Warcraft isn't what it used to be. There's been a lot of changes to everything over the past decade. While the base of the game is there in some regards, it's hard to say that the experience of WoW is anything like it was when some of us first picked it up. In 2004 the game was, quite literally, your second life. Now? It can be a casual companion, one that you can come and go from with ease.
This fundamental change doesn't sit well with some people, but with others its something that's allowed the game to keep with their lives after all these years. I fall into that category -- there's no way I'd be able to enjoy the WoW of 2004. I can't farm mats forever, and I can't spend five hours every night raiding. Some days I can only log in and play for 30 minutes, others I can binge for hours and hours. WoW has evolved as my life has evolved, and I love it for that.
Lately there has been a lot of unhappiness in the community. Changes that people don't agree with, things that have happened that make little sense to a lot of people. I'm in that group too -- I don't like everything I've heard out of Blizzard lately. I don't get the change of the capital locations. I don't understand the mass removal of abilities. And even though I'm happy about something like the auction house combination, I don't feel like we have all the answers and it leaves me wanting more details.
But, all that is secondary and needs to be put into some context -- and this context is something that the community needs to come to terms with quickly.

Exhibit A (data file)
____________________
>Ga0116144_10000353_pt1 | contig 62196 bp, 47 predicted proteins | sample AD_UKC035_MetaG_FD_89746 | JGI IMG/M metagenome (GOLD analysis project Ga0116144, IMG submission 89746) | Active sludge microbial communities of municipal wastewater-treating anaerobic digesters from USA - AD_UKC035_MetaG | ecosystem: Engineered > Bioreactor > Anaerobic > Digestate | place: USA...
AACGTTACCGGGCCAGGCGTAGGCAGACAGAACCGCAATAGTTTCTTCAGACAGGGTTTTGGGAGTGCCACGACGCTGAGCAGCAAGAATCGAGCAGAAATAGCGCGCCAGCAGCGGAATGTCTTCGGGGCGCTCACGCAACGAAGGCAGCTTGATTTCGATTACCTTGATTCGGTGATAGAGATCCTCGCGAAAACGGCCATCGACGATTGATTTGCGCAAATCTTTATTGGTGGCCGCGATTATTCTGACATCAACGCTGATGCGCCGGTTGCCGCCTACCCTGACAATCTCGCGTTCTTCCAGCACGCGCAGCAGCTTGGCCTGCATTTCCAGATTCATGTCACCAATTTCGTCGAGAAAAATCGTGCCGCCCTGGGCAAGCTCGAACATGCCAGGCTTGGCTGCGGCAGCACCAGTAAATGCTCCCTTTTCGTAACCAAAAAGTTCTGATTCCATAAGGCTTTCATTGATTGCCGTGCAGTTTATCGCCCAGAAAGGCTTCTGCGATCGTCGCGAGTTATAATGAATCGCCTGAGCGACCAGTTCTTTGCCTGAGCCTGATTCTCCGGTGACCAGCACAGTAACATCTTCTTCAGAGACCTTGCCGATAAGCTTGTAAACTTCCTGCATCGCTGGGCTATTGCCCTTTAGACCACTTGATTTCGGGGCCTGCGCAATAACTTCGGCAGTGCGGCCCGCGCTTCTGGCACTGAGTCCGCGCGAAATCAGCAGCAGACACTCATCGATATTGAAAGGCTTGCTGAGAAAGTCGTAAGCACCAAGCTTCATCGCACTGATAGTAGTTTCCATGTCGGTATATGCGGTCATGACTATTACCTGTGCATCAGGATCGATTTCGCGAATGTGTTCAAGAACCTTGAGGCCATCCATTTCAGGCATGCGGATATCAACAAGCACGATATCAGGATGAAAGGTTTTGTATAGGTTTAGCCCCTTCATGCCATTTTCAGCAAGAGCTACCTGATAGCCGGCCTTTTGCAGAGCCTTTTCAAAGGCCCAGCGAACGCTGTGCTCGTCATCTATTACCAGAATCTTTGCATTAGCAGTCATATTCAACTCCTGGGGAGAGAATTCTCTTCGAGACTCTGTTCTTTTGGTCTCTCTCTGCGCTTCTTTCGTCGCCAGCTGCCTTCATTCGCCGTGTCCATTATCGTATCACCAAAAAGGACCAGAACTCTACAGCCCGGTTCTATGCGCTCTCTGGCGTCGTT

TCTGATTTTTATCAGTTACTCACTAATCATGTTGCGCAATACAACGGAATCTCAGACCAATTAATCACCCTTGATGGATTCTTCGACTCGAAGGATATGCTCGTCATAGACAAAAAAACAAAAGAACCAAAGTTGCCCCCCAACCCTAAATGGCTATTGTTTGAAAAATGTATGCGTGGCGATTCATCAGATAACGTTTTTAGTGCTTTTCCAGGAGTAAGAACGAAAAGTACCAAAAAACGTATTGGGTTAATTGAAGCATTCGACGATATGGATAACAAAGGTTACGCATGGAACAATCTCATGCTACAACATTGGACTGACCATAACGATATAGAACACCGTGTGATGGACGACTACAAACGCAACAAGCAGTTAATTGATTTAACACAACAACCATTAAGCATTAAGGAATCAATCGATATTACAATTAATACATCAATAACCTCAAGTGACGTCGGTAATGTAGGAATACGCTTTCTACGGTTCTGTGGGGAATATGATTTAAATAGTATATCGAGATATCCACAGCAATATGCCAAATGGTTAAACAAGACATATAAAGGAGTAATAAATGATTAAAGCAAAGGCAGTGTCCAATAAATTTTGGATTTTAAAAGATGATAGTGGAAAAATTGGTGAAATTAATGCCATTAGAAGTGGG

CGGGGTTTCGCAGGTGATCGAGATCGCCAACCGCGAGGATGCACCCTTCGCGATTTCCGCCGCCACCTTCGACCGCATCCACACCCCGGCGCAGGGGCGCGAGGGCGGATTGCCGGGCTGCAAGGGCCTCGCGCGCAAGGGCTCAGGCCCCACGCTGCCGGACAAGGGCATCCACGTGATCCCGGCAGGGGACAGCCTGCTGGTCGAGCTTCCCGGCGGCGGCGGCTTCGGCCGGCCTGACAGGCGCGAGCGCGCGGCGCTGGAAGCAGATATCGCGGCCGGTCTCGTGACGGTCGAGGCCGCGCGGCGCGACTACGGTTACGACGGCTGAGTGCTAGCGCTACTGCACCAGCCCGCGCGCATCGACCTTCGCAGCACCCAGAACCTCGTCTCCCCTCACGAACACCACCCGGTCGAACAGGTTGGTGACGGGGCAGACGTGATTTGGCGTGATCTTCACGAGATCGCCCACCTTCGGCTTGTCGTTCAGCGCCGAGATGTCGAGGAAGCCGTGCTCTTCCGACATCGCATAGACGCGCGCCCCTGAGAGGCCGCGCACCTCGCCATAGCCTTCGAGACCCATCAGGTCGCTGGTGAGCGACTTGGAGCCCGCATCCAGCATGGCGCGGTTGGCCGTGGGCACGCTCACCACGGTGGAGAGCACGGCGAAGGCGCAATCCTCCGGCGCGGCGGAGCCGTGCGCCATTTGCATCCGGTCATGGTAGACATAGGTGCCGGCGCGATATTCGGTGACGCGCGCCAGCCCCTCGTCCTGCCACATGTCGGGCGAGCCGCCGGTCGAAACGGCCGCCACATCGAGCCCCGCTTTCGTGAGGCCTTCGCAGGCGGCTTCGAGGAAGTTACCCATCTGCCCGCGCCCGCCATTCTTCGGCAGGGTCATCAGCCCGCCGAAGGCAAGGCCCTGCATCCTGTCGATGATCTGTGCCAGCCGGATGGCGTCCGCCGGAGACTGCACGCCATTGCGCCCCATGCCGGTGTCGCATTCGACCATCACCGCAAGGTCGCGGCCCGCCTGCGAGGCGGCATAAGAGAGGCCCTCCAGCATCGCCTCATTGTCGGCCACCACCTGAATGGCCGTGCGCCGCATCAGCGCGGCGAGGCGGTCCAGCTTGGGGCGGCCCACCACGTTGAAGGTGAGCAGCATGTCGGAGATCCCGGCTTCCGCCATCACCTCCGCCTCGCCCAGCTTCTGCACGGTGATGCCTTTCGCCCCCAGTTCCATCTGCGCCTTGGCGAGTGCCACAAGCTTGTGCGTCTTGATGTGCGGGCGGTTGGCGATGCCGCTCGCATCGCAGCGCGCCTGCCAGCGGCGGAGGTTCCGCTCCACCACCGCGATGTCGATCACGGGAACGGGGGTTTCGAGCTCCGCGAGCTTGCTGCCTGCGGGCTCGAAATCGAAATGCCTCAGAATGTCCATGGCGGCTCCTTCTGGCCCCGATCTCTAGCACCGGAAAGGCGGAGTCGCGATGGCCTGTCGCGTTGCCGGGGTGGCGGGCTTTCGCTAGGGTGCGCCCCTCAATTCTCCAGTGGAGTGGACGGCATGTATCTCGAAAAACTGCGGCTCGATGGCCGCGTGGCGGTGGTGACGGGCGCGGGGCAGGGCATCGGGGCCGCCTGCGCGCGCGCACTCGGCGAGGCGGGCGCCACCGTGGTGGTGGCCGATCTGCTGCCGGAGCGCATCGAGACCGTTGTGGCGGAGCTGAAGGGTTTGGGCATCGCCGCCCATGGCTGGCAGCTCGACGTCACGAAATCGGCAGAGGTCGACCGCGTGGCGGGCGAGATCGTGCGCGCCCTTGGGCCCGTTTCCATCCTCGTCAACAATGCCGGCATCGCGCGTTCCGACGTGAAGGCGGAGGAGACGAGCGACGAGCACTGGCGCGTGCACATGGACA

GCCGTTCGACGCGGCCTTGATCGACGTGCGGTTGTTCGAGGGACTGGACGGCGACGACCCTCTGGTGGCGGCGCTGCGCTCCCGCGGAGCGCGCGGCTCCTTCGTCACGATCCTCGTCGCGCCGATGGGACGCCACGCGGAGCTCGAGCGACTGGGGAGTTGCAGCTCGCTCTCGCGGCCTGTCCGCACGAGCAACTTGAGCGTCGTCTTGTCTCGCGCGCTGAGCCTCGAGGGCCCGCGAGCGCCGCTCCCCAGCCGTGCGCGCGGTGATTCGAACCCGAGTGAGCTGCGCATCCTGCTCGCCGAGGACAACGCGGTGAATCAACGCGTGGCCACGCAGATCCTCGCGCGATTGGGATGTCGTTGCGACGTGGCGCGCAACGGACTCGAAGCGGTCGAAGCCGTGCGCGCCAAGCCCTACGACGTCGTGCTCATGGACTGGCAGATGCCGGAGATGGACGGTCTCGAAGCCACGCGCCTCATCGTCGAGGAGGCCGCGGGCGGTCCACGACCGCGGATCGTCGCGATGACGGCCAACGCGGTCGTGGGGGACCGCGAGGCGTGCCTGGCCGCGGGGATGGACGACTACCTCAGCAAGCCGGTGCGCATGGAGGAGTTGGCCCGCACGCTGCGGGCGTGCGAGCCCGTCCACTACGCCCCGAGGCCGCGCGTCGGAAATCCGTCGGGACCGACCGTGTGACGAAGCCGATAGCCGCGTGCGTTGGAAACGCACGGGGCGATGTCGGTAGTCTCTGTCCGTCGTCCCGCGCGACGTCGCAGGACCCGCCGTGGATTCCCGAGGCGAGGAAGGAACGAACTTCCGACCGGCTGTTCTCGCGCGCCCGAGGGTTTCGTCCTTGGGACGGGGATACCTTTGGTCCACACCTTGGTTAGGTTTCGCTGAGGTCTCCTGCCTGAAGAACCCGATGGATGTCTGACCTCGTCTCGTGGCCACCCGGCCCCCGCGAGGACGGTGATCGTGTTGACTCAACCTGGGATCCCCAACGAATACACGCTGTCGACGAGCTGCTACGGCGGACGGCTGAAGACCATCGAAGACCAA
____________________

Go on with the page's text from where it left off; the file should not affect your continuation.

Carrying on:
Blizzard has two paths to take with WoW. Either they put it into maintenance mode and begin to sunset the game, or they forge full speed ahead and remake the game into a modern entertainment complex. Blizzard's choices are no more complicated than that.
And frankly, both choices are probably OK. WoW is a ten year old game. I'm turning 31 this year. When I started the game I had just been legally able to buy a beer. If it's time to sunset the game, now is it. Blizzard could use WoD to create structures and systems that would last a bit and not require much development effort beyond the initial rollout, and thus would be the end of WoW.
However that's not what Blizzard has decided to do. They've decided to push the game ahead, they're finally rolling out new models, dramatically revamped systems, and are not afraid to throw out what has been in place for the last decade. Goodbye Heroic Strike, I'll never forget you.
People are saying Blizzard is killing WoW, that they're forcing WoW to die so their next MMO will be able to swoop in and be massively popular. I don't think anything could be further from the truth. A company that is killing a game doesn't make changes that are going to upset their fanbase, while at the same time rolling out a massive graphical upgrade -- one that hasn't ever been attempted at the scale Blizzard is going after. A company killing their game off isn't active on social media day and night talking to gamers, explaining their vision and reasoning. A company killing off their game isn't willing to talk to press and respond in any nice way.
Change is very hard. In any change you get some things you like and other things you hate. Warlords is going to be a hard pill for some people to swallow. A few will no doubt leave the game, but others will take their place. Such is the cycle; it has happened before and it will happen again.
Grab your towel and hold on. The change will be done soon, and we'll have a modern game to play in -- one that is deeper and richer than any other on the market. This is only a good thing. Change is hard, but it's also good. Let's just enjoy it.
Filed under: Analysis / Opinion